The voice belongs to her dead father:  "Frances, there is danger.  Go back to the house.  Tell them, in the house, tell them, in the house, tell them that there is danger.  Tell them in the house that in the house it is safe.  The father will watch the house, but there is danger.  Tell them."

Aunt Fanny goes back to the house and tells her story.  Fancy denies ever walking in the garden with Aunt Fanny and everyone knows that a gardener trimming hedges in the dark is an impossibility, but everyone also listens to Aunt Fanny when she tells them that the world is going to end and they must stay in the house to be safe.  For various reasons, everybody yields to Aunt Fanny and the household prepares for the end of the world.

Old Mrs. Halloran is also expecting guests, Mrs. Willow, and old friend, and her two adult daughters.  When they arrive, we see that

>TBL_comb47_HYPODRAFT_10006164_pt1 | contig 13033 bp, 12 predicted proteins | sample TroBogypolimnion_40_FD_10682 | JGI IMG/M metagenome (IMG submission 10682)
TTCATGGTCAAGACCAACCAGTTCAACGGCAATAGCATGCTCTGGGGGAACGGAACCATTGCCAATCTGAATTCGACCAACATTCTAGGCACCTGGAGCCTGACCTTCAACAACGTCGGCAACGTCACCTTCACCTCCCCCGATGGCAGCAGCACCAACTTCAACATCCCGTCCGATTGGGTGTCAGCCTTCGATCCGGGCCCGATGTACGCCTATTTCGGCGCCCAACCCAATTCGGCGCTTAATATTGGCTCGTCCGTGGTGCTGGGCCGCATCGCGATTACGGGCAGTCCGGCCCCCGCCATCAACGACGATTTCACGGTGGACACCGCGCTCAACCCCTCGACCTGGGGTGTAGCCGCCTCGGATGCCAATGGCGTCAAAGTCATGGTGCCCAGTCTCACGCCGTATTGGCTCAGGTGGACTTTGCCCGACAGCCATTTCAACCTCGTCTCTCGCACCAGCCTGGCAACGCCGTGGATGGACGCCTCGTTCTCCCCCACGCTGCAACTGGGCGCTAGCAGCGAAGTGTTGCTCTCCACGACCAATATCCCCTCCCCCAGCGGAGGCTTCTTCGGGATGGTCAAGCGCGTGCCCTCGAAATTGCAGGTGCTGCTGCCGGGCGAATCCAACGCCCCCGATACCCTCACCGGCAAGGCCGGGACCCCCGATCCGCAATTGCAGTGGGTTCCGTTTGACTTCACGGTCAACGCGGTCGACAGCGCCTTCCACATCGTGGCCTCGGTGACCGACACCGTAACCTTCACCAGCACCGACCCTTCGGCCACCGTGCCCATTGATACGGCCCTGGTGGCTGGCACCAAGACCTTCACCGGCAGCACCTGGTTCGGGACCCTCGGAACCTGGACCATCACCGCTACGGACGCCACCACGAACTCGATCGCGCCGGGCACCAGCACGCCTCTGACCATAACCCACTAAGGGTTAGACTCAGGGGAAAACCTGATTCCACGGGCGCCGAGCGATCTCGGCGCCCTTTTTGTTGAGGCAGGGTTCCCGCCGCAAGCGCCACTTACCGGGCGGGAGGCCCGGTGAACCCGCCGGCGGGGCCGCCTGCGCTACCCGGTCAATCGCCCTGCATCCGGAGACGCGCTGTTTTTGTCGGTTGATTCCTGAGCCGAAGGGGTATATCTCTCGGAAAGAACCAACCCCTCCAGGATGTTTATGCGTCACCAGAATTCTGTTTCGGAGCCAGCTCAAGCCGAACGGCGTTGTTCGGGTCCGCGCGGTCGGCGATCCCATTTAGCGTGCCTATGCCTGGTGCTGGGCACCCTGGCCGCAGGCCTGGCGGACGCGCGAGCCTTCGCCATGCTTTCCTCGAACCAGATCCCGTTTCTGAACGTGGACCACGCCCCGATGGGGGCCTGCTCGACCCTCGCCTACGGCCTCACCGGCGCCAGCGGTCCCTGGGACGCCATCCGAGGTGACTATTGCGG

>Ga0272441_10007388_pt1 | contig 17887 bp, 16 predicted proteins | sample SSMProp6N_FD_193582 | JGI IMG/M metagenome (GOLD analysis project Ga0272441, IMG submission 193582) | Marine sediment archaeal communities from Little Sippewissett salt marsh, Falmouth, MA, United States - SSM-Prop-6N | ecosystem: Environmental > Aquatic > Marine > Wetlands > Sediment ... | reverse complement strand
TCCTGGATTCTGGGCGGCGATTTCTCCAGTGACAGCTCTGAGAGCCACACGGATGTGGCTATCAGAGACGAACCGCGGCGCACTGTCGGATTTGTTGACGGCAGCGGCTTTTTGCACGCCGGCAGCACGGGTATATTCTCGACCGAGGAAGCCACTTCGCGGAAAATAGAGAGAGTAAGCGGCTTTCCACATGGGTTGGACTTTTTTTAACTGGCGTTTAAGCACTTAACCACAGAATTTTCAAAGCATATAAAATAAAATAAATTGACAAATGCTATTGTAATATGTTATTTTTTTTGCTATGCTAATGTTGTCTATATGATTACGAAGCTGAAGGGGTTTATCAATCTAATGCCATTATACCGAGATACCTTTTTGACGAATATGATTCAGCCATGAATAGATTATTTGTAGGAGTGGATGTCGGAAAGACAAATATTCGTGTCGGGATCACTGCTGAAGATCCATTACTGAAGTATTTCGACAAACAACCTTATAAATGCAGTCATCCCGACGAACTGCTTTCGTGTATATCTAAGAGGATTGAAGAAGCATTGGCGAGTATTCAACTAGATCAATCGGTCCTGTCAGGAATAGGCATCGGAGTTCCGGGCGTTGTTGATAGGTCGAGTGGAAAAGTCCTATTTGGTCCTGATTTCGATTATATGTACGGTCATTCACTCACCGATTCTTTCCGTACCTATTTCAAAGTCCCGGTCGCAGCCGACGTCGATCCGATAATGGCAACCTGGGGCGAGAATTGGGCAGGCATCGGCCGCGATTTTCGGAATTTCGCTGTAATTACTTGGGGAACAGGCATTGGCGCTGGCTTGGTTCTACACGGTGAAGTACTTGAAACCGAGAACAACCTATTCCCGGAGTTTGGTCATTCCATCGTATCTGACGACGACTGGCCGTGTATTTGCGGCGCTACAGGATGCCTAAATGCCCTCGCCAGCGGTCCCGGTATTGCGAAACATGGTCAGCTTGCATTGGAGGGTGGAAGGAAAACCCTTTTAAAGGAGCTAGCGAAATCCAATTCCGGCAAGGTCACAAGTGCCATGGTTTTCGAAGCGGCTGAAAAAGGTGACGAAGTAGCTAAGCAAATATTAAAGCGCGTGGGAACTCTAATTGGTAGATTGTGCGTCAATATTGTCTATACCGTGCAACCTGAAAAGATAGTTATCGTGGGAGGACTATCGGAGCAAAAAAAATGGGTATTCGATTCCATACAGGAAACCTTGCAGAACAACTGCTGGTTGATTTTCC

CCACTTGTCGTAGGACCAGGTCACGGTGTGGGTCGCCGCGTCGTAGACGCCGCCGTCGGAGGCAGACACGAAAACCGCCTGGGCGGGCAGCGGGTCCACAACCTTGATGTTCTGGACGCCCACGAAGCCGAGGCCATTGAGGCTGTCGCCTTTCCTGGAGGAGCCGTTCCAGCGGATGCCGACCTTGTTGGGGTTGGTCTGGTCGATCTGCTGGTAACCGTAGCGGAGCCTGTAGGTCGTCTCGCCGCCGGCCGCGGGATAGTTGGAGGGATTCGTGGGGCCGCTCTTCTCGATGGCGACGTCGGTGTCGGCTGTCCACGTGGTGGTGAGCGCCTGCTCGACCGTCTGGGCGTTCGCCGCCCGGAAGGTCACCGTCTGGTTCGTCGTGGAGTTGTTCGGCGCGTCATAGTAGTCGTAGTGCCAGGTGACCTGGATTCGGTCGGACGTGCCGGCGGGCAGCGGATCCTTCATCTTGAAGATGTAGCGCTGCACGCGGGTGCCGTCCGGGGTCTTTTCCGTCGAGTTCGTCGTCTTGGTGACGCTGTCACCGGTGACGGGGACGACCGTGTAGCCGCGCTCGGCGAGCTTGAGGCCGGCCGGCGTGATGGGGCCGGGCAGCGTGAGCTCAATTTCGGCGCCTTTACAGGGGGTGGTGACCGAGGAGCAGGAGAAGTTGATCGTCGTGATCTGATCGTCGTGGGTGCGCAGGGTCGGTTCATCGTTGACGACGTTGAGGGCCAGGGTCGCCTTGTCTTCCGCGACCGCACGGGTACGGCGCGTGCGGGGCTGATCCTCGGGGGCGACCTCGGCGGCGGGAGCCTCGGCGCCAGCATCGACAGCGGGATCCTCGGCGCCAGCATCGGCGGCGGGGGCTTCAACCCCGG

"Mrs. Willow was a large and overwhelmingly vocal woman. with a great bosom and an indefinable air of having lost some vital possession down the front of it, for she shook and trembled and regarded herself with such enthusiasm that it was all the casual observer could do at first to keep from offering to help.  Whatever she lost and was hoping to recover, it was not her good humor, for that was unlosable, and seemed, in fact, as much a matter of complete insensitivity as of good spirits; Mrs. Willow was absolutely determined to be affable, and would not be denied."

Now the stage has been set and the players in their respective places for this neo-Gothic tale to take place.  What happens next, you'll have to discover for yourself.





For links to more Forgotten Books and stories by Shirley Jackson and others, go to Patti Abbott's blog Pattinase.


  1. Great review, Jerry. I have not read this one. I meant to read it for today but couldn't find a copy.

  2. As your fine review points out, Shirley Jackson wrote plenty of funny stories as well as those unsettling stories like "The Lottery." She was a unique writer who produced some amazing stories.

  3. One of my favorite novels. First read it as a teenager, again in my 30s. Delicious indeed.

  4. I've had copies of THE BIRD'S NEST and THE SUNDIAL on various TBR stacks for years. Like most such, currently buried in a storage box. I really should fix that.